The Art of Losing

I lose things. I lose hours from my day in mindless distraction. I lose photographs and books. I misplace things. Over the years, I’ve been good at losing places and finding places and losing places. I live in new cities and try things on. I never have much difficulty in leaving a job. However, I’ve been bad at letting go of the idea of what kind of job I do. I hold on to that. That’s something I could lose now and then.

I have had many casual friendships, in places I have lived, meeting interesting and new people, having deep and meaningful conversations, and then we both walked on. Something was had and lost there. Something was exchanged. Something was gained. Sometimes I have felt guilty for not maintaining all of my friendships but it would be simply impossible. I have spent years couch surfing and moving in large social circles and yet, often, at the same time, spending much of my time alone, with myself. I can look back on those friendships with the sense that I am glad to have known this or that person.

A part of me is hungry for a different type of friendship now, one that is more long lasting. I have many friends that I love dearly and in recent years I find myself wanting to hold on to them, to invest in them, to not lose these ones.

And yet, all things are lost eventually.

I remember when I did my first Reiki course, there was a sign in the hallway of the holistic centre that said everything you love will fall apart, or words to that effect. And inside that is the paradox, too. This moment in time is lost and gone forever. And yet, eternity, every present, is not. This friendship, is for this place and time, but its effect and the warmth of the connection and memory are with me always. When I hold circle, I like to remind those present that this circle exists just once in time, and can never be repeated. There is magic in the specialness of it.

So, if things can be lost and yet not lost, what can I lose (and yet not lose) every day? I can lose my habits. They change. And yet they don’t. I scold myself and at the same time I smile at the predictability of my self. I can lose my posessions. I can buy more things. I can lose my awkward self consciousness but not my self awareness. I could die and lose my body and my life. That could happen any day at any time.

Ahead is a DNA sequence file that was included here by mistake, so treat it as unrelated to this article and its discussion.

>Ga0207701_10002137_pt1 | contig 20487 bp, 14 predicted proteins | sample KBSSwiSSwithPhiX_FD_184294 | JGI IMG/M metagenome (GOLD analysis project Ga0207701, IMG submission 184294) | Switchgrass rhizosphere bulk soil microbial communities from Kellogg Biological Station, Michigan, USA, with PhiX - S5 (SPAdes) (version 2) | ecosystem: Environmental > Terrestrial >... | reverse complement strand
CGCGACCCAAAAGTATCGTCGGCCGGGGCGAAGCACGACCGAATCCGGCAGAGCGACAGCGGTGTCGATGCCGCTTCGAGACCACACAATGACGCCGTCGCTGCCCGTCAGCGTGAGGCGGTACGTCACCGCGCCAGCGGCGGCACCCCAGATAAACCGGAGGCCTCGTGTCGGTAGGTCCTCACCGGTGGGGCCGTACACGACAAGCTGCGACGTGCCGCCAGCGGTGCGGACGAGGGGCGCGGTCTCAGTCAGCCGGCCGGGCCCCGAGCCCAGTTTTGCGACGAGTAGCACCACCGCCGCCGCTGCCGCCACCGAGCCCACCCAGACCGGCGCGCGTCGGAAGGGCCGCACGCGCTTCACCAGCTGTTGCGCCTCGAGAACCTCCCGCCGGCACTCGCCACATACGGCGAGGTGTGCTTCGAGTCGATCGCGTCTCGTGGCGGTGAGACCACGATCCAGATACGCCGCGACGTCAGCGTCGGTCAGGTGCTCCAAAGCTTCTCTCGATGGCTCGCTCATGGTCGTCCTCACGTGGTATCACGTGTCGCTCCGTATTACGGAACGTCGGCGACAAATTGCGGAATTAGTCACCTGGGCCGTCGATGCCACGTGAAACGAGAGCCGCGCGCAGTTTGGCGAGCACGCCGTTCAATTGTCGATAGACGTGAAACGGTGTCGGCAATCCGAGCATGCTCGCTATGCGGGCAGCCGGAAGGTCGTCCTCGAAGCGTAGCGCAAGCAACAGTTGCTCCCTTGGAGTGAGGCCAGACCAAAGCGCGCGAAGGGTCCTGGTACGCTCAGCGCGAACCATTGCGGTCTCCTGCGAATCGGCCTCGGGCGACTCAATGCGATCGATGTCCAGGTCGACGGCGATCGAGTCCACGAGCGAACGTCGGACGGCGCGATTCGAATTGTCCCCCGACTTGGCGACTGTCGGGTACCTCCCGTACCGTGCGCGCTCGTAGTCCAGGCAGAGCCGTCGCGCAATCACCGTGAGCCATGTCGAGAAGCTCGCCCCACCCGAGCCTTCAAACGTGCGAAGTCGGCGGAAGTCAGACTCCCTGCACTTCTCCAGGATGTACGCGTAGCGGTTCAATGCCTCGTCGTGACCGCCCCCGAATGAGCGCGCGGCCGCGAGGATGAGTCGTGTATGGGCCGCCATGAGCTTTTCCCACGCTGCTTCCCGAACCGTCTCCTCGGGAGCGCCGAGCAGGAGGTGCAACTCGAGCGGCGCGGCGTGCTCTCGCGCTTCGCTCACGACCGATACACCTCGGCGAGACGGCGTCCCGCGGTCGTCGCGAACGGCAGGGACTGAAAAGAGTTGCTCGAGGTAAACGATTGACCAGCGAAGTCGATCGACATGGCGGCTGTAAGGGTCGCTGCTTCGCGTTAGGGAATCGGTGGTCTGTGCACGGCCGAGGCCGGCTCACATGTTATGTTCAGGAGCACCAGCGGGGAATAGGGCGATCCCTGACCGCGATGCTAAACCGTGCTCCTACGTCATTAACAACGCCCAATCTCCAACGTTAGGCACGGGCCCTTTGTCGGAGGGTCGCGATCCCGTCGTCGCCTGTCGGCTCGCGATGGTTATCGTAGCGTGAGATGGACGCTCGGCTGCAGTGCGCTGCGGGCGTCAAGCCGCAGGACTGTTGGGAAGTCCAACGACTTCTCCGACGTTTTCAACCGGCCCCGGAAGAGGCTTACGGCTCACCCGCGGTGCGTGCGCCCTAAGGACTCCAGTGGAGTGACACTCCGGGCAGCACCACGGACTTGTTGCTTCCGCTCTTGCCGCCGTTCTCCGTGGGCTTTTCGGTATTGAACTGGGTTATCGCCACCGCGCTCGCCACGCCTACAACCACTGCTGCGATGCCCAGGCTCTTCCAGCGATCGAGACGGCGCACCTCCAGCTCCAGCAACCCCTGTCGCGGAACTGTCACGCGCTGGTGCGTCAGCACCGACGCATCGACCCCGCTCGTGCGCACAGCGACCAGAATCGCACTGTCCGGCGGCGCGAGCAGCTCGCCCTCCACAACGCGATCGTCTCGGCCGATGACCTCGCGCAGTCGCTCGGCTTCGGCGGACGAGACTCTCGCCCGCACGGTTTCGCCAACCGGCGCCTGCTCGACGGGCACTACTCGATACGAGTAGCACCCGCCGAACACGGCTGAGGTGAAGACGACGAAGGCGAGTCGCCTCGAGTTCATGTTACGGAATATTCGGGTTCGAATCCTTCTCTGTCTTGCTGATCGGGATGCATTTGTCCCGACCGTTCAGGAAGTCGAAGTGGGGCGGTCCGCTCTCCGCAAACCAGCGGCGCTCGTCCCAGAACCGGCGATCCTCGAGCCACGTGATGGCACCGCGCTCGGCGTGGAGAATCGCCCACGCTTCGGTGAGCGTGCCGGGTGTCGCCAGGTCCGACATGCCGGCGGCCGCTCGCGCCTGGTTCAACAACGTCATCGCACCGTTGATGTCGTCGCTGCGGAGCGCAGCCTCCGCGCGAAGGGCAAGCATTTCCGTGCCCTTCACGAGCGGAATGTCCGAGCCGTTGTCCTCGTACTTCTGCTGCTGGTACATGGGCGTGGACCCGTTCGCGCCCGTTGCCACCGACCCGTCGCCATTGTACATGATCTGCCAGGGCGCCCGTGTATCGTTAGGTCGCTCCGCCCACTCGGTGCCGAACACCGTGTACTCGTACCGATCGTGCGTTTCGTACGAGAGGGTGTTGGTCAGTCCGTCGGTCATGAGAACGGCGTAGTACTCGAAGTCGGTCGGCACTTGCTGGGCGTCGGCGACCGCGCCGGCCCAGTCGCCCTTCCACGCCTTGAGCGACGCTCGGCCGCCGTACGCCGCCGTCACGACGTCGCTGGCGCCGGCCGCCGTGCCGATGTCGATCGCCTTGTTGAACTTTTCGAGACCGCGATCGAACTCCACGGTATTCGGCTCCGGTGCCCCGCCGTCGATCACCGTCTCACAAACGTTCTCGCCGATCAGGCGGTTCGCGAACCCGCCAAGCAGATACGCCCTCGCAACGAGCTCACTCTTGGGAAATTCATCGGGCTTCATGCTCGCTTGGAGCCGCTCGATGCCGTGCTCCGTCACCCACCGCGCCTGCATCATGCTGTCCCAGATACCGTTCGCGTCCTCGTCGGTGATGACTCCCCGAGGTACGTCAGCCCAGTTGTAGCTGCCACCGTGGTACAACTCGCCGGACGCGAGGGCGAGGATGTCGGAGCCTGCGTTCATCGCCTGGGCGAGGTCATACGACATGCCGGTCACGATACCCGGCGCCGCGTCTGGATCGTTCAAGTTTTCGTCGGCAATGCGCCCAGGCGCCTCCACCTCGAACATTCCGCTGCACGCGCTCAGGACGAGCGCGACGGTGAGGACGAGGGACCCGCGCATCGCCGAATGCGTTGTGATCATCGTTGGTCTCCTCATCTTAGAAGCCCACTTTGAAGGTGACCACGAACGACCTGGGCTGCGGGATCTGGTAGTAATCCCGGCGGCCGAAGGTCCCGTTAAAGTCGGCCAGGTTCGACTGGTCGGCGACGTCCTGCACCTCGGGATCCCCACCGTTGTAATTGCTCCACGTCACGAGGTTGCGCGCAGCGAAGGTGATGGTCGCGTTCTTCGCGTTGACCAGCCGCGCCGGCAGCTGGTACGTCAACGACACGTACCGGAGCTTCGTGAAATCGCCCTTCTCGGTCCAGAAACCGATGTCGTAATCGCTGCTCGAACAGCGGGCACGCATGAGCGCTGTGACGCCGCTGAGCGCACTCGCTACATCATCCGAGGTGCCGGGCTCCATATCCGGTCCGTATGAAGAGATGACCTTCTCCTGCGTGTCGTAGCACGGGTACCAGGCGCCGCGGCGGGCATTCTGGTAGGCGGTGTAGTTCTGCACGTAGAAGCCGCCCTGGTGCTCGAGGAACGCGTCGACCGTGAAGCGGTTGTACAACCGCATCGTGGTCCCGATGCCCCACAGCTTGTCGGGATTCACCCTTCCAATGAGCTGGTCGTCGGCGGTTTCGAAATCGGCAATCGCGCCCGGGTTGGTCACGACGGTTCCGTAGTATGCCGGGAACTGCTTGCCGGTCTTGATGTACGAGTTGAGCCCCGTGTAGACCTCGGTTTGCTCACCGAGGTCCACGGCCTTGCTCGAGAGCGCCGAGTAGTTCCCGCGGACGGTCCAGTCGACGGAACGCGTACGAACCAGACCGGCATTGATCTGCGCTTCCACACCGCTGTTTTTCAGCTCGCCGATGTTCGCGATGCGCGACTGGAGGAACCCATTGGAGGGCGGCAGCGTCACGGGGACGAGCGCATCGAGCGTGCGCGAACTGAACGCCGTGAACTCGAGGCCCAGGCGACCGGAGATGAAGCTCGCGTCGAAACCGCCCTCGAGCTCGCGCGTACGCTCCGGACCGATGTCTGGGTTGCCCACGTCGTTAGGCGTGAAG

I don’t fear dying but I fear losing my family and my loved ones. I don’t want to be denied their presence and love in my life. I don’t want to feel the pain of loss and the grief that follows.

There is much I could happily lose. I could lose my addictions, my hesitations, my guilt and shame at my past, my fears, my possessions.

I would not like to lose my mind, my wits, my sight or hearing. I do not want to lose my lover or my friends. And yet, I cannot cling to them. I can love them. I can lose my ideas of them and my taking them for granted. I cannot control their presence in my life.

The world around me shifts and changes. People change and grow and live and move away and die and change their likes and dislikes. Life moves on. Sometimes it will take people and places from me. Eventually I will lose everything. Everyone I love will die. Everything I own will fall apart or disappear from view. There is only now. There is only this love, this life, this view.

I often reflect on how I would not change anything about my past or my experiences. It would change who I am now, and the life I have now. I would not change the unpleasantness in past relationships, as they have led me to the place I am in now, and to the love I have in my life now.

As this year comes to a close, I know that I have lost something. There are roads I didn’t take. There are second dates I didn’t have. There are choices I made that meant I lived in this house and not that, took this job and not another, and so on. All the potential for something other is gone. And I let it go. Whether I notice or not, it is lost.

As to the world that is coming, the life that is possible, the world that is unfolding, every moment is a loss but also a gain. What could have been, but also what is, what will be. This too shall pass. Something will be.

This post is Day two of my personal responses to ‘Honouring the Darkness’, a ten day reflective period leading up to the winter solstice. Facilitated by daily emails from Janelle Hardy at


3 thoughts on “The Art of Losing

  1. Anthony Mangan says:

    Love it! so many valuable and insightful points. i think as we get older the experience of loss becomes more common and more impactful ❤

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